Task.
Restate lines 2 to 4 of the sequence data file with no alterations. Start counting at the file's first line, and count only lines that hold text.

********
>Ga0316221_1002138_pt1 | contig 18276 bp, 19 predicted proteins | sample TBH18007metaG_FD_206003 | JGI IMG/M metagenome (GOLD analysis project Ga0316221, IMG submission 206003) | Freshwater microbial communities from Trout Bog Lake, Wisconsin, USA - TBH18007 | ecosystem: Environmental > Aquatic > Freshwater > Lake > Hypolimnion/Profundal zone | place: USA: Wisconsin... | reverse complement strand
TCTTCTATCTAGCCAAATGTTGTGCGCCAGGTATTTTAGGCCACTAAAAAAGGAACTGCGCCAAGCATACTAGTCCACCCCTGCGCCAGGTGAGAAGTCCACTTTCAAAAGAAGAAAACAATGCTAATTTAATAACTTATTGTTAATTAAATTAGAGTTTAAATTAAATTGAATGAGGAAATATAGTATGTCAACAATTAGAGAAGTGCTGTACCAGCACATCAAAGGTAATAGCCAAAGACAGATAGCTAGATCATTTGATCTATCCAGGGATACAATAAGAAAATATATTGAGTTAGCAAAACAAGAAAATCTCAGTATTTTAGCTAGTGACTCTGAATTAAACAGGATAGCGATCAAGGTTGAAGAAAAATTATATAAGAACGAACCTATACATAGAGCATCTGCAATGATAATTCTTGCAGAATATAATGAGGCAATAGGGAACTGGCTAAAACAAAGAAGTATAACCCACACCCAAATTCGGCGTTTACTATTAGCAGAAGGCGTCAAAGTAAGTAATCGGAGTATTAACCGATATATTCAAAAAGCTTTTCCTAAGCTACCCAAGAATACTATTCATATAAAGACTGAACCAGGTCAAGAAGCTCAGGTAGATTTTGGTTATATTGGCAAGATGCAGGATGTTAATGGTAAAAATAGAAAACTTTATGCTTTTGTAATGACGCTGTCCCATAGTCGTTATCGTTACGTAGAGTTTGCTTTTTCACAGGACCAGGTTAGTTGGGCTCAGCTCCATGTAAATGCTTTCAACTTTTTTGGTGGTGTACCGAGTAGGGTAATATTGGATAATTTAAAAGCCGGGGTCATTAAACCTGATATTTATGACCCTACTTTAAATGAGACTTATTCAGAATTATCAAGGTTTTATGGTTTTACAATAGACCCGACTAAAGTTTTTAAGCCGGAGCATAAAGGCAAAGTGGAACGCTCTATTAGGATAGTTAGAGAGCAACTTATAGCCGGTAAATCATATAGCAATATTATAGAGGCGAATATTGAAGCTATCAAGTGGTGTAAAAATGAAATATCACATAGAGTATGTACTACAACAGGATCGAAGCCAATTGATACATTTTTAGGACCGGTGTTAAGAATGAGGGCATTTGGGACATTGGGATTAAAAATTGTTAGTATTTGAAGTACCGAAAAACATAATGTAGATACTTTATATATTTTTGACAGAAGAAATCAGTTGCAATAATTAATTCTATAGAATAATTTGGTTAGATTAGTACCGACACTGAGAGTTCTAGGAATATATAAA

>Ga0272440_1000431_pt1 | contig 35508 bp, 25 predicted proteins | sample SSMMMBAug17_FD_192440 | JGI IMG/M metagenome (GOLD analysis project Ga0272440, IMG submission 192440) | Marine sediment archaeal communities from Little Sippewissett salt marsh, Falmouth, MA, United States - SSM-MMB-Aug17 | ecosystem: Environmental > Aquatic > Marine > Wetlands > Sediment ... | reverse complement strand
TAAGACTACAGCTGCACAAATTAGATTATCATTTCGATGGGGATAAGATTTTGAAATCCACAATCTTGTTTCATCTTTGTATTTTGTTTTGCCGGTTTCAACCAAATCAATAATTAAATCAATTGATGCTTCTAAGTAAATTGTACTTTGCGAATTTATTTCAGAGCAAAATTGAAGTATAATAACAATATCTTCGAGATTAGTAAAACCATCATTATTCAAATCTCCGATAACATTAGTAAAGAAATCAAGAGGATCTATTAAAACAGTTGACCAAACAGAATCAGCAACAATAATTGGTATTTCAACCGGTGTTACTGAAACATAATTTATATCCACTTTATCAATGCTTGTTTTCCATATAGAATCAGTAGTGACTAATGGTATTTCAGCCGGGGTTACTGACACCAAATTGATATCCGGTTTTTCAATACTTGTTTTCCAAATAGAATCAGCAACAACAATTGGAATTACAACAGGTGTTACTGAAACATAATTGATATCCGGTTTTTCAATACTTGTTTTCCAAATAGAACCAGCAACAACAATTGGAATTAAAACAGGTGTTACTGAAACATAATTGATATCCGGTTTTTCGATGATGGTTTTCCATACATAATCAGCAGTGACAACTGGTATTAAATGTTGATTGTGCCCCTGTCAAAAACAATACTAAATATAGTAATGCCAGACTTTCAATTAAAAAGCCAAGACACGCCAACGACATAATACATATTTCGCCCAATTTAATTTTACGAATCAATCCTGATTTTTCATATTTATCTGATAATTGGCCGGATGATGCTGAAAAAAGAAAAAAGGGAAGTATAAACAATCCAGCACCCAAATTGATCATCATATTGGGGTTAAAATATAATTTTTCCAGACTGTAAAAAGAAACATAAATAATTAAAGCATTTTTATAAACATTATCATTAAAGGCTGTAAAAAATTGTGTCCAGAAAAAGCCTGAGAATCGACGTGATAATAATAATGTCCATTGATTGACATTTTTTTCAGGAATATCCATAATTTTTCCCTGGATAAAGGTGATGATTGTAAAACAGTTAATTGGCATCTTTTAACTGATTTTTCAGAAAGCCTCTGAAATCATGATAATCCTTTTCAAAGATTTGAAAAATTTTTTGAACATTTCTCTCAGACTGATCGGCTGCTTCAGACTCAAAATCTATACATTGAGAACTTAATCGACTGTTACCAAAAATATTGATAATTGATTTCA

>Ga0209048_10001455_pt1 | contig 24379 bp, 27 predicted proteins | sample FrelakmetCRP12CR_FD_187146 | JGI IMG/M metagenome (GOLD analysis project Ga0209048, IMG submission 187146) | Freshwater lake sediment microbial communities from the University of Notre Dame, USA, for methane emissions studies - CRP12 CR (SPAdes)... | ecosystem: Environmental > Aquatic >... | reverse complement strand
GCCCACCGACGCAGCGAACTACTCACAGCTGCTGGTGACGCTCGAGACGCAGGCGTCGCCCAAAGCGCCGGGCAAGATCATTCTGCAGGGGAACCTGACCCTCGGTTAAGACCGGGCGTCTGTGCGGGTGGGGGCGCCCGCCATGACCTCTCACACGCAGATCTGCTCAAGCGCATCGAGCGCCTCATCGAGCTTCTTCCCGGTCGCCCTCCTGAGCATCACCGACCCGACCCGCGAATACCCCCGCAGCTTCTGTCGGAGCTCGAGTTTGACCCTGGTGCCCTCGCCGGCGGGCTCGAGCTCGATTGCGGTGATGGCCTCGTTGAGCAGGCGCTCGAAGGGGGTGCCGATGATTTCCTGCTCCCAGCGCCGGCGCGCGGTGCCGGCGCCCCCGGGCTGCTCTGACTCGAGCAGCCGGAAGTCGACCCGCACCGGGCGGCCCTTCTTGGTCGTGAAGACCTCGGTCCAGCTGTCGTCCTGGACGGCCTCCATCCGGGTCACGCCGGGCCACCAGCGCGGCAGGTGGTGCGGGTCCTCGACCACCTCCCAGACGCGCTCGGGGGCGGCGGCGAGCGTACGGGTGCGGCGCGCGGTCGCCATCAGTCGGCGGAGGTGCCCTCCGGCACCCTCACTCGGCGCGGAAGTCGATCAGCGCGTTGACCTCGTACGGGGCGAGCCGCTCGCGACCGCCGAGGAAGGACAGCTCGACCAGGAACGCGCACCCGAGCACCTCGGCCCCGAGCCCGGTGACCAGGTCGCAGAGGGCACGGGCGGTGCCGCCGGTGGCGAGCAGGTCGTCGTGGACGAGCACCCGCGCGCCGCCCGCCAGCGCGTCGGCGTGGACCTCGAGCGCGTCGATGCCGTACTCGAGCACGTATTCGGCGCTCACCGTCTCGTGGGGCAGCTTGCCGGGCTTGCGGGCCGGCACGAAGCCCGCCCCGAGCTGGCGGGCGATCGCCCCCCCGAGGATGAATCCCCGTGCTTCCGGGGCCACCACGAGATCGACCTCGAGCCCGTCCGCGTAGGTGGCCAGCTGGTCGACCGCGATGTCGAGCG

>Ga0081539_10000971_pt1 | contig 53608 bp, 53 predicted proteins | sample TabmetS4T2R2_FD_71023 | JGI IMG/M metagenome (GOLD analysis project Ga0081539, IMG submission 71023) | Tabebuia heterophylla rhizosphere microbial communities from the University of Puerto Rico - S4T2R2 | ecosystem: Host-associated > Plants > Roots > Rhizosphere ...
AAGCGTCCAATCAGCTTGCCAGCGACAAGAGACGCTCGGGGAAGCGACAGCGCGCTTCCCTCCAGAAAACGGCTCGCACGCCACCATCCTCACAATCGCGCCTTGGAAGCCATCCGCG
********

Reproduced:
TCTTCTATCTAGCCAAATGTTGTGCGCCAGGTATTTTAGGCCACTAAAAAAGGAACTGCGCCAAGCATACTAGTCCACCCCTGCGCCAGGTGAGAAGTCCACTTTCAAAAGAAGAAAACAATGCTAATTTAATAACTTATTGTTAATTAAATTAGAGTTTAAATTAAATTGAATGAGGAAATATAGTATGTCAACAATTAGAGAAGTGCTGTACCAGCACATCAAAGGTAATAGCCAAAGACAGATAGCTAGATCATTTGATCTATCCAGGGATACAATAAGAAAATATATTGAGTTAGCAAAACAAGAAAATCTCAGTATTTTAGCTAGTGACTCTGAATTAAACAGGATAGCGATCAAGGTTGAAGAAAAATTATATAAGAACGAACCTATACATAGAGCATCTGCAATGATAATTCTTGCAGAATATAATGAGGCAATAGGGAACTGGCTAAAACAAAGAAGTATAACCCACACCCAAATTCGGCGTTTACTATTAGCAGAAGGCGTCAAAGTAAGTAATCGGAGTATTAACCGATATATTCAAAAAGCTTTTCCTAAGCTACCCAAGAATACTATTCATATAAAGACTGAACCAGGTCAAGAAGCTCAGGTAGATTTTGGTTATATTGGCAAGATGCAGGATGTTAATGGTAAAAATAGAAAACTTTATGCTTTTGTAATGACGCTGTCCCATAGTCGTTATCGTTACGTAGAGTTTGCTTTTTCACAGGACCAGGTTAGTTGGGCTCAGCTCCATGTAAATGCTTTCAACTTTTTTGGTGGTGTACCGAGTAGGGTAATATTGGATAATTTAAAAGCCGGGGTCATTAAACCTGATATTTATGACCCTACTTTAAATGAGACTTATTCAGAATTATCAAGGTTTTATGGTTTTACAATAGACCCGACTAAAGTTTTTAAGCCGGAGCATAAAGGCAAAGTGGAACGCTCTATTAGGATAGTTAGAGAGCAACTTATAGCCGGTAAATCATATAGCAATATTATAGAGGCGAATATTGAAGCTATCAAGTGGTGTAAAAATGAAATATCACATAGAGTATGTACTACAACAGGATCGAAGCCAATTGATACATTTTTAGGACCGGTGTTAAGAATGAGGGCATTTGGGACATTGGGATTAAAAATTGTTAGTATTTGAAGTACCGAAAAACATAATGTAGATACTTTATATATTTTTGACAGAAGAAATCAGTTGCAATAATTAATTCTATAGAATAATTTGGTTAGATTAGTACCGACACTGAGAGTTCTAGGAATATATAAA

>Ga0272440_1000431_pt1 | contig 35508 bp, 25 predicted proteins | sample SSMMMBAug17_FD_192440 | JGI IMG/M metagenome (GOLD analysis project Ga0272440, IMG submission 192440) | Marine sediment archaeal communities from Little Sippewissett salt marsh, Falmouth, MA, United States - SSM-MMB-Aug17 | ecosystem: Environmental > Aquatic > Marine > Wetlands > Sediment ... | reverse complement strand
TAAGACTACAGCTGCACAAATTAGATTATCATTTCGATGGGGATAAGATTTTGAAATCCACAATCTTGTTTCATCTTTGTATTTTGTTTTGCCGGTTTCAACCAAATCAATAATTAAATCAATTGATGCTTCTAAGTAAATTGTACTTTGCGAATTTATTTCAGAGCAAAATTGAAGTATAATAACAATATCTTCGAGATTAGTAAAACCATCATTATTCAAATCTCCGATAACATTAGTAAAGAAATCAAGAGGATCTATTAAAACAGTTGACCAAACAGAATCAGCAACAATAATTGGTATTTCAACCGGTGTTACTGAAACATAATTTATATCCACTTTATCAATGCTTGTTTTCCATATAGAATCAGTAGTGACTAATGGTATTTCAGCCGGGGTTACTGACACCAAATTGATATCCGGTTTTTCAATACTTGTTTTCCAAATAGAATCAGCAACAACAATTGGAATTACAACAGGTGTTACTGAAACATAATTGATATCCGGTTTTTCAATACTTGTTTTCCAAATAGAACCAGCAACAACAATTGGAATTAAAACAGGTGTTACTGAAACATAATTGATATCCGGTTTTTCGATGATGGTTTTCCATACATAATCAGCAGTGACAACTGGTATTAAATGTTGATTGTGCCCCTGTCAAAAACAATACTAAATATAGTAATGCCAGACTTTCAATTAAAAAGCCAAGACACGCCAACGACATAATACATATTTCGCCCAATTTAATTTTACGAATCAATCCTGATTTTTCATATTTATCTGATAATTGGCCGGATGATGCTGAAAAAAGAAAAAAGGGAAGTATAAACAATCCAGCACCCAAATTGATCATCATATTGGGGTTAAAATATAATTTTTCCAGACTGTAAAAAGAAACATAAATAATTAAAGCATTTTTATAAACATTATCATTAAAGGCTGTAAAAAATTGTGTCCAGAAAAAGCCTGAGAATCGACGTGATAATAATAATGTCCATTGATTGACATTTTTTTCAGGAATATCCATAATTTTTCCCTGGATAAAGGTGATGATTGTAAAACAGTTAATTGGCATCTTTTAACTGATTTTTCAGAAAGCCTCTGAAATCATGATAATCCTTTTCAAAGATTTGAAAAATTTTTTGAACATTTCTCTCAGACTGATCGGCTGCTTCAGACTCAAAATCTATACATTGAGAACTTAATCGACTGTTACCAAAAATATTGATAATTGATTTCA